Aside from their beauty and compact size, quail are another type of poultry that can be a delight to have. They are industrious little birds that lay eggs on a regular, daily basis – more routinely than chickens. Of course, their eggs are on the small size, but they make up for that in quantity. Pickled quail eggs are a true delight that everyone should try at least once.

 

Quail are easy to care for and have very basic needs. Compared to chickens which need 3-4 square feet each, quail only require one. They can be kept in hutches up off the ground, similar to those of rabbits. They can also be kept in pens or coops, but not in with the chickens. Chickens carry diseases that can be deadly to quail. As long as they are in pens that are separated by at least several feet, they will be fine.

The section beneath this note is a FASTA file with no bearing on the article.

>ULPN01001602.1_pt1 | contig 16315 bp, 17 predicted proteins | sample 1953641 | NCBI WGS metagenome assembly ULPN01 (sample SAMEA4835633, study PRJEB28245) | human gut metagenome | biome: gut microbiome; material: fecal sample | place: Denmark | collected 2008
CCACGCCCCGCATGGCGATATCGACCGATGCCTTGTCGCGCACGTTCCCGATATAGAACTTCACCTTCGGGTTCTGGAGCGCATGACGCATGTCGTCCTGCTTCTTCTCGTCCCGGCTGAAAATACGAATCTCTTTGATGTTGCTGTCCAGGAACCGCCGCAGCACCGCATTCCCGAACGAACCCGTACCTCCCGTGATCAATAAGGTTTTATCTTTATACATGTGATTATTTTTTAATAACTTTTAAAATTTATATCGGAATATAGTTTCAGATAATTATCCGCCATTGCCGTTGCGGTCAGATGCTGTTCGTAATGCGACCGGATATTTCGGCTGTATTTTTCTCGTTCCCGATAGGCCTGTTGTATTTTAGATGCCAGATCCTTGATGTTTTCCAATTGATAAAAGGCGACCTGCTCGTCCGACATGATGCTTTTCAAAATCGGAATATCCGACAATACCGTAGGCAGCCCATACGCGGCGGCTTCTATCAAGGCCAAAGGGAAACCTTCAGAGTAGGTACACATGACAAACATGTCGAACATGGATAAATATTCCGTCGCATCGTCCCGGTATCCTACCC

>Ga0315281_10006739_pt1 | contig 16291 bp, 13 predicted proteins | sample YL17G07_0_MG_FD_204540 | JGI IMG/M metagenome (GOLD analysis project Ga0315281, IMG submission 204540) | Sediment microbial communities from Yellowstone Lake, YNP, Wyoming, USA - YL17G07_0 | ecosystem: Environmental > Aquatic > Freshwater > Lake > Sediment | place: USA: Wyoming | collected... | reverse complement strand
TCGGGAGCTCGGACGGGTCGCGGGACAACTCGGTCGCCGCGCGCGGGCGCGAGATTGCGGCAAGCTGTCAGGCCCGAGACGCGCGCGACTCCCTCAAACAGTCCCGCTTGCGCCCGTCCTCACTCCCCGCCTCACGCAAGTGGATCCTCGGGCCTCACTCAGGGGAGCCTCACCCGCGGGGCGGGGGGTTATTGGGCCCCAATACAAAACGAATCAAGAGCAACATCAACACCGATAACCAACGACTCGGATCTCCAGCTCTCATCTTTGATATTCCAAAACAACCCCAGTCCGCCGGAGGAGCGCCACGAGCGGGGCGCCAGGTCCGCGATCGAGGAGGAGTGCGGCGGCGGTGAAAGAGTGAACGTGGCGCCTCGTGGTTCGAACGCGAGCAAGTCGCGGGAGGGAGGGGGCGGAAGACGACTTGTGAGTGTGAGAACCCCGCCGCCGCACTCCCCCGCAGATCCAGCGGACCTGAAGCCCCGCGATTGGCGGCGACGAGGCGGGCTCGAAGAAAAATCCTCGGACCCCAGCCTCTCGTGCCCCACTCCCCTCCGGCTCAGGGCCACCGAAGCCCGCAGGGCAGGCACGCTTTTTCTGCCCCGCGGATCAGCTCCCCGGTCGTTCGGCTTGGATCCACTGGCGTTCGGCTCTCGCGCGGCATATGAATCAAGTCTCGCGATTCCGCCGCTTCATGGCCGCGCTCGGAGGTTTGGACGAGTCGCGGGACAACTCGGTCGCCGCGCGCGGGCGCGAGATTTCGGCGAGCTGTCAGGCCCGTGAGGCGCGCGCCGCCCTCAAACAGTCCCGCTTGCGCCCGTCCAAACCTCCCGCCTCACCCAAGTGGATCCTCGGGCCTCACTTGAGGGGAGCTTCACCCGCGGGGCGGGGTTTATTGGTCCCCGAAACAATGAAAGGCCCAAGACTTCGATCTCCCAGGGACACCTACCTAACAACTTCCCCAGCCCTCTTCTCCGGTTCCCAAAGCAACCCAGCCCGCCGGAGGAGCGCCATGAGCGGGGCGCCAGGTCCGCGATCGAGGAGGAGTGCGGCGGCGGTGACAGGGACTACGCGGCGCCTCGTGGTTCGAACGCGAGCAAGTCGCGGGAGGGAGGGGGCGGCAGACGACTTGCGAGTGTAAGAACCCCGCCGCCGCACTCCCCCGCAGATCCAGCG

One thing that most beginning quail keepers aren’t ready for is how violent quail can be toward each other. The males can over breed and scalp the females if there isn’t a large enough girl to boy ratio or a large enough space to provide escape routes. The males become quite aggressive and can kill or seriously wound the other birds if not monitored and allowed room to roam. Provide lots of hiding places, overturned flower pots are ideal.

 

Because the quail are so fertile and prolific, they are an economical and even profitable source of meat and eggs. Selling quail eggs and meat to fancy restaurants is something to consider if you are looking into raising them on a larger scale.

Rabbit at Red Barn Blue Skies Small Animals for Small Spaces redbarnblueskies.com

Rabbits

Rabbits have always been a popular choice for those with limited space, in the city or the country. They can be kept in hutches, pens, and even in your backyard running around on the lawn. It is easy to keep their pens clean. Their droppings (pellets) are great for fertilizing your garden as they’re not “hot” like chicken manure. Their diet is simple with a heavy emphasis on greens. Which rabbits you decide to raise will depend on what your goal is – breeding, fur, or meat.